Vitamin D3 and Your Health

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Filed Under: Heart Health Principles, Heart Health
Last Reviewed 02/06/2014

Vitamin D3 and Your Health

The studies keep pouring in about the benefits of vitamin D. We now know it’s essential for the heart, bones, and nearly everything in between, and it also protects against diseases such as cancer and diabetes. Here are just two of the most recent studies that show why you need to boost your intake.

  • Researchers collected information on the serum vitamin D levels of 1,000 Italians over age 65 and then followed their health outcomes for an average of 6.5 years. The results: Those with lowest levels of vitamin D (less than 10.5 ng/mL) were at increased risk of dying from cardiovascular disease or other illness.
  • British researchers performed the first ever meta-analysis of studies looking at serum vitamin D and the presence or absence of “cardio-metabolic diseases” (metabolic syndrome, diabetes, and cardiovascular disease). Twenty-eight studies were reviewed, involving 100,000 men and women. The results: Individuals with the highest levels of vitamin D (more than 26.5 ng/mL) were 33 percent less likely to have heart disease, 55 percent less likely to have diabetes, and 51 percent less likely to develop metabolic syndrome.

Vitamin D3 Testing

Vitamin D3 has a pretty crowded bandwagon these days, and that's a good thing. More and more doctors are recommending that their patients take a vitamin D supplement, and are ordering tests for vitamin D. Unfortunately, too many doctors are ordering the wrong test. (Sorry, I have to get a little technical here for the next section. There's no way around it.)

  • 1,25-dihydroxyvitamin D3 is the only known active metabolite.
  • Tests for 25-hydroxy lump together measurements for the D2 and D3 forms. And, of course, only the D3 form is beneficial.
  • The conversion from 25-hydroxyvitamin D to 1,25-dihydroxyvitamin D occurs in the kidneys. Even if the other problems with the 25-hydroxyvitamin D test didn't exist, the test would still miss any difficulties with conversion. (And given the high prevalence of kidney disease in our society, primarily from hypertension or from diabetes, I wouldn't want to rely on a measurement of pre-kidney levels.)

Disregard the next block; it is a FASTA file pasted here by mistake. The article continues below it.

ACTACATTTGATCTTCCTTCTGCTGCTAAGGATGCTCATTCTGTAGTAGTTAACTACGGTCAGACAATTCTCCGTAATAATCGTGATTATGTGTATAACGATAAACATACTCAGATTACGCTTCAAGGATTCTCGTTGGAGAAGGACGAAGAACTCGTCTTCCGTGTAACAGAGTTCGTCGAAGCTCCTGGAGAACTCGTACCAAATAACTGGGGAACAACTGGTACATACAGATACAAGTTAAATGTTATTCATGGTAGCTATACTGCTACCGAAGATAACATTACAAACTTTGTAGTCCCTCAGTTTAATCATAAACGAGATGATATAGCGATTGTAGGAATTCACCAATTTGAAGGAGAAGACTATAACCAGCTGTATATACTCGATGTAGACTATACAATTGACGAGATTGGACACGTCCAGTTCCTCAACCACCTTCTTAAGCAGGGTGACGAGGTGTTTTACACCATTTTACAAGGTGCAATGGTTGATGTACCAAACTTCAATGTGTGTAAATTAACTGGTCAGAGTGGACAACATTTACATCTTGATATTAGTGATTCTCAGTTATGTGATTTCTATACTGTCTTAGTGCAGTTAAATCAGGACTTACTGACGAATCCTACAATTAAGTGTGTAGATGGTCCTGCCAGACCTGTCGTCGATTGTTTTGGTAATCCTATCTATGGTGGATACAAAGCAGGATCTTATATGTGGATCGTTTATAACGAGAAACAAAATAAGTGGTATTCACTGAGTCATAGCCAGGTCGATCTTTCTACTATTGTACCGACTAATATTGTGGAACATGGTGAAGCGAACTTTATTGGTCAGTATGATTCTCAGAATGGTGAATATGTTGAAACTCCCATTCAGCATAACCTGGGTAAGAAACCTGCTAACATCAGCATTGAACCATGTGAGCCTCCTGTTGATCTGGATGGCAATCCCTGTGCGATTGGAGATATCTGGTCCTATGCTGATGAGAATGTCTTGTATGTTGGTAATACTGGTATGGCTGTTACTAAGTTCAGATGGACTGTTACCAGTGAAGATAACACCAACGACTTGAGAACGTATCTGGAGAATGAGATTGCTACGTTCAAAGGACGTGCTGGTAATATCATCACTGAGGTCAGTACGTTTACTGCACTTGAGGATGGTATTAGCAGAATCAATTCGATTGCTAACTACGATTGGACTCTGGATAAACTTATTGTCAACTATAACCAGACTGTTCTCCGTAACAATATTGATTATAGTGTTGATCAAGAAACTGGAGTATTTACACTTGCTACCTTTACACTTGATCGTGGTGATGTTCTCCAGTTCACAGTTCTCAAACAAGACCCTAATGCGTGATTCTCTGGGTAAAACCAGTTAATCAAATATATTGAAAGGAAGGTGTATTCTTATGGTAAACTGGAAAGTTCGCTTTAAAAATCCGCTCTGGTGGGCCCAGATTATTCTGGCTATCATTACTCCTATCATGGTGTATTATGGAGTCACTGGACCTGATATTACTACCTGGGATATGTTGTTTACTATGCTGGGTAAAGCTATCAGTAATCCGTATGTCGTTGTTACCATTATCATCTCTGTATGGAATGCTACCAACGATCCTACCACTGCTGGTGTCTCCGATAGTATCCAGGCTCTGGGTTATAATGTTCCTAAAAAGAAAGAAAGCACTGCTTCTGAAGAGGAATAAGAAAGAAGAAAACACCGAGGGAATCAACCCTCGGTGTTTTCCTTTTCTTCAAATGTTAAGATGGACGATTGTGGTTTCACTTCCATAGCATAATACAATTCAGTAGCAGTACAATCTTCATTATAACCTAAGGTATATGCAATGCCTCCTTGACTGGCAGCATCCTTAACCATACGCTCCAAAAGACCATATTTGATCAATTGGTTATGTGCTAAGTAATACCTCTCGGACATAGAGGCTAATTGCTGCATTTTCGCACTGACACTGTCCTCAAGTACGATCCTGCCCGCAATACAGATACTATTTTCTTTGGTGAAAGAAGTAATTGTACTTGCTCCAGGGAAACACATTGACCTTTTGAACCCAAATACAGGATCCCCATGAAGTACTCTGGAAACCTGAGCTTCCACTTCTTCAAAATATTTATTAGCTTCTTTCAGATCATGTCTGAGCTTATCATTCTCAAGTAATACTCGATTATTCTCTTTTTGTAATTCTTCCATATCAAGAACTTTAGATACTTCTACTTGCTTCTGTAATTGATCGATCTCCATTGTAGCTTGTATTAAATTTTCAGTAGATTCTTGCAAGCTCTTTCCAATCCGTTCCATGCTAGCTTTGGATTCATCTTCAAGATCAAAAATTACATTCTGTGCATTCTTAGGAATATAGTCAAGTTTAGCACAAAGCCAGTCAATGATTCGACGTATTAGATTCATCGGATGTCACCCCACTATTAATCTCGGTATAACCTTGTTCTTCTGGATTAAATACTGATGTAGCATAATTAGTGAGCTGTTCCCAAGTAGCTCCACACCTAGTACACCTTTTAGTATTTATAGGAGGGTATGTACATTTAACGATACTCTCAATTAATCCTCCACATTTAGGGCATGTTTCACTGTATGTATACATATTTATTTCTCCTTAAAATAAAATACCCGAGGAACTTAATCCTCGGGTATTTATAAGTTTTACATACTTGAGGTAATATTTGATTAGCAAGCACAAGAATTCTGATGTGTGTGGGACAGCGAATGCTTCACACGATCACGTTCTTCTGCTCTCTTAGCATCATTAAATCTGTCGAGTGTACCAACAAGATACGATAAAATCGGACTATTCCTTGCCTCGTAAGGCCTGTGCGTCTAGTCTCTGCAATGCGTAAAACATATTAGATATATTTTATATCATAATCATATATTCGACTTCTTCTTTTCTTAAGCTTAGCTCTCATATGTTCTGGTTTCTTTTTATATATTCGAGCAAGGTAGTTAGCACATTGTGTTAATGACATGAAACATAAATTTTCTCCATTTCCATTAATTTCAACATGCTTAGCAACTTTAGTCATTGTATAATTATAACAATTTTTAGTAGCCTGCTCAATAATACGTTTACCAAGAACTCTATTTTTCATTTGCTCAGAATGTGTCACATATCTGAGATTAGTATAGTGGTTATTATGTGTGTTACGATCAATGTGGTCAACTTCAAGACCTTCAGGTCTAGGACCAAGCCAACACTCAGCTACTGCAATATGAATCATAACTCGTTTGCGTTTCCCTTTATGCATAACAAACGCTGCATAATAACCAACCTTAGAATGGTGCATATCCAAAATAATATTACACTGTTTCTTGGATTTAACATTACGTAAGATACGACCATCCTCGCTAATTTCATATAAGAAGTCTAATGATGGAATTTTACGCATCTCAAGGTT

• Serum levels of all forms of 25-hydroxy are subject to greater fluctuation than are levels of post-conversion 1,25 dihydroxyvitamin D. Acute exposure to sunlight or consumption of a vitamin-D fortified food can create a spike in readings, which might be spot accurate but could give a misleading impression of overall vitamin D status.

The "normal range" is so broad that it's practically meaningless, though. For the 1,25 dihydroxyvitamin D test it's 42 to 165 picomoles per liter (pmol/L). You can assume that, unless you spend a significant amount of time in the sun most days, then you are vitamin D deficient.

Vitamin D3 Intake

The current dietary guidelines still recommend 400 IU of vitamin D, but the research now available clearly shows that number is way too low. The minimum recommended daily intake should be

  • 2,000 IU if you are healthy,
  • 5,000 IU if you have a moderate health concern, and
  • 10,000 IU if you are very sick.

In general, the only people who need to check with their doctors and possibly limit their intake of vitamin D are those with adenoma of the parathyroid gland, granulomatous diseases, lymphoma, sarcoidosis, and tuberculosis. These conditions may cause the body to produce too much vitamin D, putting you at risk of developing an elevated calcium level. But the rest of us can’t get enough vitamin D. Intake of up to 100,000 IU per day for months at a time has been shown to be safe for most people—though I don't recommend that much--so you don't need to worry about accidentally overdoing it.

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